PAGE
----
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Originally Posted by wymbly1971 View Post
.....Learn how to fly them without the automatic gadgets......
The automatic return to home has been known to fly the drones directly into objects between the loss of signal and home base. Is that what you mean? The automatic gadget that freezes it's position in space, if you let go of the controls is a good safety feature, IMO.


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post #16 of 32 Old 12-15-2017
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Re: Drone for rigging inspections

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Originally Posted by Minnewaska View Post
The automatic return to home has been known to fly the drones directly into objects between the loss of signal and home base. Is that what you mean? The automatic gadget that freezes it's position in space, if you let go of the controls is a good safety feature, IMO.
Yes, I meant that if return to home stopped working for whatever reason (flying into something in the direct path is a good example), then it's good to be able to manually take over. I know that if the compass gets confused by a magnetic anomaly, it'll conflict with the GPS signal and can start "toilet bowling".

The other thing to consider is that if your launch position is different than your current position (lets say you launched from a moving boat), the drone could try to go back to it's 1st position. You'd have to manually take over if not equipped with "follow me". There was a good example of this happening in Erik Aanderaa's You tube video and he nearly lost his quad because of it..

I agree....position and altitude hold are great features.
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post #17 of 32 Old 12-15-2017
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Re: Drone for rigging inspections

One day I was sitting in the park along side the harbor and the dinghy dock was 50' away. All of the sudden I see a drone hovering above the dinghy dock. Ha? Turns out the owner was proposing marriage to his sweetheart on the town dock another 50' out. That was pretty cool. Haven't seen any flying around Northport aside from this one.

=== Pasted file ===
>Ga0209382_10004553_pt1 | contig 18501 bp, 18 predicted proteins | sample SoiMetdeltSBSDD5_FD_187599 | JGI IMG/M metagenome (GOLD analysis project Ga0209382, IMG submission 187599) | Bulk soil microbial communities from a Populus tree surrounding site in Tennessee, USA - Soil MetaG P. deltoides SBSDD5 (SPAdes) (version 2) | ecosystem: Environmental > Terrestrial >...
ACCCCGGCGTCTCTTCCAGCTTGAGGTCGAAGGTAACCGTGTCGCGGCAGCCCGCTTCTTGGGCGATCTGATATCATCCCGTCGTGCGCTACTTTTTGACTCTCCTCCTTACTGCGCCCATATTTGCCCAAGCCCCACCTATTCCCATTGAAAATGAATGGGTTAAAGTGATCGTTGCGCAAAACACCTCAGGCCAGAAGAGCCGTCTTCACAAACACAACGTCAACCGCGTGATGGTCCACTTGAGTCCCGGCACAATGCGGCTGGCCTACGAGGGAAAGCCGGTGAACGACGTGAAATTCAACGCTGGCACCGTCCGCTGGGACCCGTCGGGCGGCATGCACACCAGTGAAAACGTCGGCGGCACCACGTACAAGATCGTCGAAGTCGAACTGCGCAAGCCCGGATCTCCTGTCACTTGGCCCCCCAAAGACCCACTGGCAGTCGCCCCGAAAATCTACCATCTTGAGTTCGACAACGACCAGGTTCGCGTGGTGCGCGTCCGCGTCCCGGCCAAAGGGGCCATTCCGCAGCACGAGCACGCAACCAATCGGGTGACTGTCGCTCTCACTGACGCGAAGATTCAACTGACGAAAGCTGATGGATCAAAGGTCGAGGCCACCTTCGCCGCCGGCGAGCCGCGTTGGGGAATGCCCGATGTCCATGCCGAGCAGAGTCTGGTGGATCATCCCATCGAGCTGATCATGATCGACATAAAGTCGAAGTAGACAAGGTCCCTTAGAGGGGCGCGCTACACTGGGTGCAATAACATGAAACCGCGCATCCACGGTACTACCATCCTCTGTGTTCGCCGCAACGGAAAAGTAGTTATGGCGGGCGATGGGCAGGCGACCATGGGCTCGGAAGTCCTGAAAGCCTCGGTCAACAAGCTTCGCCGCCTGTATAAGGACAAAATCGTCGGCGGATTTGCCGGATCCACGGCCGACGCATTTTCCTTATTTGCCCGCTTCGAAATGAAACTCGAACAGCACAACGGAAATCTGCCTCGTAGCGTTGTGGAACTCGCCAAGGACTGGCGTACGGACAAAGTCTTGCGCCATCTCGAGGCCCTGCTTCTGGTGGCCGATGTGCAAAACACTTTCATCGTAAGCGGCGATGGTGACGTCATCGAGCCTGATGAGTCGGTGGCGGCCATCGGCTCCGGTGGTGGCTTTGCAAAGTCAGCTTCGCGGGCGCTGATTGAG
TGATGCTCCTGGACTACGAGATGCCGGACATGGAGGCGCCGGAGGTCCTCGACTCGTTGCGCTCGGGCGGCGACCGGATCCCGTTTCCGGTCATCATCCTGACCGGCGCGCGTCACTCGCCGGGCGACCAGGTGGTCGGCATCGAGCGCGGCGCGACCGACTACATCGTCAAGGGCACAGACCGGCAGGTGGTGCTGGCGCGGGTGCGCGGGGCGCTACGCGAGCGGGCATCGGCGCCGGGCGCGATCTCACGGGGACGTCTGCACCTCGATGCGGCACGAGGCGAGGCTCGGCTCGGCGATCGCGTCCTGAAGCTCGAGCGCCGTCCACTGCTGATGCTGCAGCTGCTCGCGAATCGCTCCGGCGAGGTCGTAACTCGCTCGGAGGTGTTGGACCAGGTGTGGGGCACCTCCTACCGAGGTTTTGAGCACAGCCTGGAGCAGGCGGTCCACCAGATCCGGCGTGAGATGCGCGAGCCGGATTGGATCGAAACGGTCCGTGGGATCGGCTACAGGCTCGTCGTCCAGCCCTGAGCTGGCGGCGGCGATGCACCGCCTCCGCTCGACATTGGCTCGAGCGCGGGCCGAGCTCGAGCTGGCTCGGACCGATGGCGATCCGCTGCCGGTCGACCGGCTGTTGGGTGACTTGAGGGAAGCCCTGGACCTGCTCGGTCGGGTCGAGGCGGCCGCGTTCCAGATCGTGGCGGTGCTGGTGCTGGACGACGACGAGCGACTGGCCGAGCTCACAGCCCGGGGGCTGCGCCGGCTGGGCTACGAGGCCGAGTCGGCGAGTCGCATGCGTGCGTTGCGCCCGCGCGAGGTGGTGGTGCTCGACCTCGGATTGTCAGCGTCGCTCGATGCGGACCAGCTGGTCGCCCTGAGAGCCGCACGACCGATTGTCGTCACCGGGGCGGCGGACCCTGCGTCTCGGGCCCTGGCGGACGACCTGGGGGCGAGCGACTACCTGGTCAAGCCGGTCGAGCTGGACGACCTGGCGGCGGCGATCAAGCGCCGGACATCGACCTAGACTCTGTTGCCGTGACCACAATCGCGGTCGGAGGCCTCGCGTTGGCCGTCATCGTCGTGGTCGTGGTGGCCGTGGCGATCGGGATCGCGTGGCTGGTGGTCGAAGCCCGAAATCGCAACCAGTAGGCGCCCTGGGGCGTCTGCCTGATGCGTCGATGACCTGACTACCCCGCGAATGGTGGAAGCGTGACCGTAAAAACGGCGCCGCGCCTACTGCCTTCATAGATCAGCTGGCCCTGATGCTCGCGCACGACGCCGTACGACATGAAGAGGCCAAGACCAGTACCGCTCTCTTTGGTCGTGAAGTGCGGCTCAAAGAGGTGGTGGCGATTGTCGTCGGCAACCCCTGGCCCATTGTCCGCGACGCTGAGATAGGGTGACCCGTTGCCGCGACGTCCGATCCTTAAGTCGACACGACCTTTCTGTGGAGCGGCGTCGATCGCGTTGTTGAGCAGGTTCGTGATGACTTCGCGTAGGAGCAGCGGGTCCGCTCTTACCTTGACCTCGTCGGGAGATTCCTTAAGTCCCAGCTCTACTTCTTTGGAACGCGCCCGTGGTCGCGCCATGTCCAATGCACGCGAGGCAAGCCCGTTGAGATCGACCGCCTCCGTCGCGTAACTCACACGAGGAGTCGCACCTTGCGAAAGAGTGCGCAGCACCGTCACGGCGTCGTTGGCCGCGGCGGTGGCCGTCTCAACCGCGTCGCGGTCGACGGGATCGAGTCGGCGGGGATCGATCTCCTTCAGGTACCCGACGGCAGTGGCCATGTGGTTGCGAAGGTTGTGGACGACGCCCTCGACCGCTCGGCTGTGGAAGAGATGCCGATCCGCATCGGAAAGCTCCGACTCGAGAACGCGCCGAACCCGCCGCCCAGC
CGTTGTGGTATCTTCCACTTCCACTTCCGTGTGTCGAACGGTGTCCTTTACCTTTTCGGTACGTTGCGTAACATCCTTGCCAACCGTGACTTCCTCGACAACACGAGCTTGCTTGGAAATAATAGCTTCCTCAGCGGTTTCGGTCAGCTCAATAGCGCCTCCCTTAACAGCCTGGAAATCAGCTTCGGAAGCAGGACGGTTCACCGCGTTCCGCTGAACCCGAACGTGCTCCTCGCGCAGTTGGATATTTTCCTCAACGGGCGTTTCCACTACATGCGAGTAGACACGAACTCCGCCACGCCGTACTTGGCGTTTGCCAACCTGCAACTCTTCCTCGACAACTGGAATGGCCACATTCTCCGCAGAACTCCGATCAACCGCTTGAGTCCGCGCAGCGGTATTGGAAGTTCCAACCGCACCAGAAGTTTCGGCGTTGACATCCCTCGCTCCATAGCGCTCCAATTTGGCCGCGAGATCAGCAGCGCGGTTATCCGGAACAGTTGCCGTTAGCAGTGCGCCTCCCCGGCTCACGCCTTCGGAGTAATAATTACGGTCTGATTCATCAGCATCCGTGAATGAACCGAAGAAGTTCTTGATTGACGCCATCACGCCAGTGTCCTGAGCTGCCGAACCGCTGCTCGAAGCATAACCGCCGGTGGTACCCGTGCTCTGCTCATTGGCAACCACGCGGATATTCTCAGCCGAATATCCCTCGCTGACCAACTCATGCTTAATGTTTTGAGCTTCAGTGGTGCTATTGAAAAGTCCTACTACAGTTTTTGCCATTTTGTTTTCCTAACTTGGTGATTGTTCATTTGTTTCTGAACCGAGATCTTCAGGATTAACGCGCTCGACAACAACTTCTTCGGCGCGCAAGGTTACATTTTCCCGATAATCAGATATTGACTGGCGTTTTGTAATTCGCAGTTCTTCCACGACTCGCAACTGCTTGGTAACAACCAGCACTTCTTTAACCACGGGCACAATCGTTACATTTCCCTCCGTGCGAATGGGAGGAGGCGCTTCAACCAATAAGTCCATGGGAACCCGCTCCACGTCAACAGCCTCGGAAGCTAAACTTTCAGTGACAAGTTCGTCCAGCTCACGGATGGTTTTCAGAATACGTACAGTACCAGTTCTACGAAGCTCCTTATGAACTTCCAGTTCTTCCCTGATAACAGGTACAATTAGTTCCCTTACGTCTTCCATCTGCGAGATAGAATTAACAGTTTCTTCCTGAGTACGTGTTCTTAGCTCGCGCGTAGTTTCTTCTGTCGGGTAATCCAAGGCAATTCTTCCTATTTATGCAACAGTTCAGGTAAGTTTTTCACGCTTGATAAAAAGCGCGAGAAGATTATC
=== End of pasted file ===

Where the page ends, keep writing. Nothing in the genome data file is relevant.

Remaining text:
pay attention... someone's life depends on it
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Re: Drone for rigging inspections

You could easily shroud the props on a drone. Some come with prop "guards" that would keep the rigging out of them. But a drone camera is typically a wide angle long focus camera, and for up-close inspection you'd want a fixed or manual focus of maybe 2-3' from the drone, making it very "nearsighted". (Autofocus will always be wrong for this.) You'd have to cobble up something, that's beyond the range of a macro lens, too close for a normal lens. And vibration might make things too jumpy (fuzzy) up that close.

Only one way to find out, right?
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post #19 of 32 Old 12-15-2017
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Re: Drone for rigging inspections

Obviously, the advantage of going up the stick yourself, is that you can bring a little jewelers loupe, and take a very close look at things. How about an autonomous robot-monkey that can climb the mast and take a close look? I'm only half kidding. That might actually be useful in adverse conditions.
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post #20 of 32 Old 12-15-2017
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Re: Drone for rigging inspections

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Originally Posted by Barquito View Post
Obviously, the advantage of going up the stick yourself, is that you can bring a little jewelers loupe, and take a very close look at things. How about an autonomous robot-monkey that can climb the mast and take a close look? I'm only half kidding. That might actually be useful in adverse conditions.
I like the monkey idea how bout a R.C. Monkey with a digital glass eye ..and a pet parrot to relay messages below?